In an adventure game, side quests are times when the heroes and heroines journey off the path they were on, to do something else. Even though they are on their way to Mordor to destroy the one ring, they take a few days off from that to go explore a cool cave full of weird stuff. They will eventually get back to that main quest, but that is a long-term goal, and sometimes you need to just stop and have some fun or do something different.
Pause Your Regular Work and Accept a Side Quest
I’ve seen a lot of social media posts lately talking about how you can all your chores “side quests.” It is a word that sounds far more fun than “chores!” But in homeschooling, a side quest is a little different. It isn’t just referring to your daily work, but to dropping your usual curriculum and doing something different. A side quest is more like the game version of things. As the teacher, you still have the goals you wanted to achieve for the school year. Those don’t go away. But you can set them aside for a while. Take a break from your main curriculum and do something else.
For some homeschoolers, a side quest might be a unit study. I often pause our regular curriculums to do a literature-based unit study. I read my kids a novel, one chapter at a time, and we do go-along activities. My crafty child likes to sew or sketch while I read. These side quests are some of my favorite homeschool times. We leave behind the stress of the curriculums we were using and plunge into the imaginary world of the book.
Another way to do a side quest is to plan a deep dive into a single topic. For example, the ocean makes a great topic for a deep dive. There are tons of books with ocean themes from fictional mermaids to historical accounts of explorers to documentaries. You can do experiments about ocean currents and learn about the animals and fish that live in the deep. You can go on field trips to aquariums or the beach. And your side quest can last a week or a month. That is up to you.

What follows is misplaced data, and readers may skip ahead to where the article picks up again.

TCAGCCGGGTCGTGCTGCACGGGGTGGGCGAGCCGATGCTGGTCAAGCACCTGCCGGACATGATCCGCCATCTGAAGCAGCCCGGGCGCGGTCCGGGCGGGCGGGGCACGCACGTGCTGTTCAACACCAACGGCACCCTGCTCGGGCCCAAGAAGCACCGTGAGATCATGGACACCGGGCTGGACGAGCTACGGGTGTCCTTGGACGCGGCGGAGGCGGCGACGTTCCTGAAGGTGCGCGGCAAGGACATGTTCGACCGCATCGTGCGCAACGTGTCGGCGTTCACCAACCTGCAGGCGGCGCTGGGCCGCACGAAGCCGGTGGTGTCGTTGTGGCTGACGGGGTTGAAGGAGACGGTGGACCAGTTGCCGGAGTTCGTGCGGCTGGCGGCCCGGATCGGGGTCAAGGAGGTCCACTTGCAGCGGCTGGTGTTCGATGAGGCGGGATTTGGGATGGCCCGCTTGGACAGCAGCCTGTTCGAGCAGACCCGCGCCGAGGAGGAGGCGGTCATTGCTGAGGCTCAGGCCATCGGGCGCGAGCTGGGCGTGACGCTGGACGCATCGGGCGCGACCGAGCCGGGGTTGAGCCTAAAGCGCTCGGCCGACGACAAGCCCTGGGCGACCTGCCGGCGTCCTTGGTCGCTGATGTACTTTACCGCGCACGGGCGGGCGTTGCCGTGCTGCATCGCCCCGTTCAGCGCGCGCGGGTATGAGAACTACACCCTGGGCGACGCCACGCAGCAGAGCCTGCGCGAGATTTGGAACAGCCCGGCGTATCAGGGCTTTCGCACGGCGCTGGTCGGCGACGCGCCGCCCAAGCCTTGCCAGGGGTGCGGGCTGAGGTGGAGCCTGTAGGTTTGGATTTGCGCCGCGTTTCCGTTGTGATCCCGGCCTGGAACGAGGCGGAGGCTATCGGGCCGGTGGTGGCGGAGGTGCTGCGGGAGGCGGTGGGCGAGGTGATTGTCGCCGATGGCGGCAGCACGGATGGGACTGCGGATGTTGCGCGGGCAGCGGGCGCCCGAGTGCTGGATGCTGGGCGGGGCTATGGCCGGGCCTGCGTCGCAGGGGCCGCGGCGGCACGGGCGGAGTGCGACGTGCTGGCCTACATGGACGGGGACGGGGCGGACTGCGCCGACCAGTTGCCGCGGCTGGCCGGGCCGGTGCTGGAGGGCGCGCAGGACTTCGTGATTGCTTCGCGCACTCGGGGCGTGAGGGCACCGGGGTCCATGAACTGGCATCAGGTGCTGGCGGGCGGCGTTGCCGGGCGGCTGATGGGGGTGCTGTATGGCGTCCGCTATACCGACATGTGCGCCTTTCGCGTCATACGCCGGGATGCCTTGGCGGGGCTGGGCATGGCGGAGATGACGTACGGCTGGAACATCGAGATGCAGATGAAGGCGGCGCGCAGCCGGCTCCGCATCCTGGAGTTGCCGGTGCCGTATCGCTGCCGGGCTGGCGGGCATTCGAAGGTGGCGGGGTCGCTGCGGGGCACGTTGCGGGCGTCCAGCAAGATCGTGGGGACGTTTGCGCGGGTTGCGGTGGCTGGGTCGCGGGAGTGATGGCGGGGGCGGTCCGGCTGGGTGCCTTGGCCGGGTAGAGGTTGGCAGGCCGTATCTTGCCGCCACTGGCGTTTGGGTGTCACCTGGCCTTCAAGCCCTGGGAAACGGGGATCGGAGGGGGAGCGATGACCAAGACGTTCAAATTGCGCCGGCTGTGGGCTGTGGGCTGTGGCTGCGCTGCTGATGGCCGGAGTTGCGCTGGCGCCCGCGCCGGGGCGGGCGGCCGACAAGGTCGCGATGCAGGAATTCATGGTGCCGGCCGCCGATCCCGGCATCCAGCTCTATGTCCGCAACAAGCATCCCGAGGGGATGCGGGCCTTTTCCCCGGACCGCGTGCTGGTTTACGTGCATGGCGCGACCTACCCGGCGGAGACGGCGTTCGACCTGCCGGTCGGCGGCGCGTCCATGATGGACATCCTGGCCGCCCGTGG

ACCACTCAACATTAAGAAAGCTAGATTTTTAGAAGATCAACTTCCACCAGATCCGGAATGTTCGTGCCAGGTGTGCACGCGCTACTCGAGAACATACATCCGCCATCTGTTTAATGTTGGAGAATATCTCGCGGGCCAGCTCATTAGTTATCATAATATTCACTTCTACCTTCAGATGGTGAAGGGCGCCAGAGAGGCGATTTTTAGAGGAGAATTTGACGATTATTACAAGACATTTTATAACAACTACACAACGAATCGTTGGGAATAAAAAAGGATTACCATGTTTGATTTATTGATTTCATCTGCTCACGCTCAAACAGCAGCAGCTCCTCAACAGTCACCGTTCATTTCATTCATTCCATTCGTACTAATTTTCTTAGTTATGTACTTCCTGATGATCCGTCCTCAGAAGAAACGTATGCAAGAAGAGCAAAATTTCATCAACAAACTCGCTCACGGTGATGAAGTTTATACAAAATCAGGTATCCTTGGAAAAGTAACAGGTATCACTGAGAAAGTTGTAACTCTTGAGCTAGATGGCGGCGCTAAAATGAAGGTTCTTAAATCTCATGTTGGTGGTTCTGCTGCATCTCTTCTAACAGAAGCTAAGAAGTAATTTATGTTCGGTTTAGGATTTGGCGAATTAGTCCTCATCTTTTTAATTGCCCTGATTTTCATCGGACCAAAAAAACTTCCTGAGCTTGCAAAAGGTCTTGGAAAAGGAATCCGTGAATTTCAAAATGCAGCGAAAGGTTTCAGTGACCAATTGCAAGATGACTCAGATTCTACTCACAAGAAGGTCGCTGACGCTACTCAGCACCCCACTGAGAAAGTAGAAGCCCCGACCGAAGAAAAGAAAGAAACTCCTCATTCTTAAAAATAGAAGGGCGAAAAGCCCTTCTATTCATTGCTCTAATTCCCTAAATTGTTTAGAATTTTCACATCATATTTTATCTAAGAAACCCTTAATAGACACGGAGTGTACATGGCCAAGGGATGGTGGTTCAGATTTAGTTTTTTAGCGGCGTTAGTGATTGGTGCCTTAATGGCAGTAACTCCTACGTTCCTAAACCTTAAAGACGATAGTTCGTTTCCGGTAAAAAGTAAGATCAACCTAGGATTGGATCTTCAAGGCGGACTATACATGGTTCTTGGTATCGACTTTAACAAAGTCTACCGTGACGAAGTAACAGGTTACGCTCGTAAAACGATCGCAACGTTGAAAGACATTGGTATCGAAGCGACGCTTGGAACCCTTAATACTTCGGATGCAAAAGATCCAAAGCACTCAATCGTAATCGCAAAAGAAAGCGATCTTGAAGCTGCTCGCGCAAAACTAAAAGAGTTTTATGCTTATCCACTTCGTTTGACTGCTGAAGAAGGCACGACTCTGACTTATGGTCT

There is no such thing as too many side quests
Sometimes parents fear that if they take too many side quests, their children won’t learn the core skills they need. But in practice, these side quests often give children a chance to use the skills they have been learning. It allows them to explore new ideas and stretch their brains in a new direction. Having new ideas helps children make new connections and that is a beautiful thing to see.
Then you go back to normal
After a side quest, students and teachers often feel refreshed to pull the regular curriculum they like back out and pick up where they left off. Or they realize that it wasn’t serving them well. After a break, you may realize it is time to try something else. That’s okay. As long as your children are learning, there is no reason to worry that they have to complete each program you take on. Just like you shouldn’t make your child clean their plate, you don’t have to finish every workbook.
So, make up a side quest and have some fun! Enjoy your kids and immerse yourselves in a new type of learning.
About the Author
Laura Sowdon, OTR/L is an occupational therapist, writer, speaker, educator and creator of the Five Senses Literature Lessons homeschool curriculum. She has worked as an occupational therapist with children in public and private schools, as well as private practice. Laura has taught and managed homeschool co-ops as well as homeschooling her own three children. Laura is dedicated to the idea of educating children at a pace that aligns with brain and physical development milestones and respects neurodiversity in all its forms.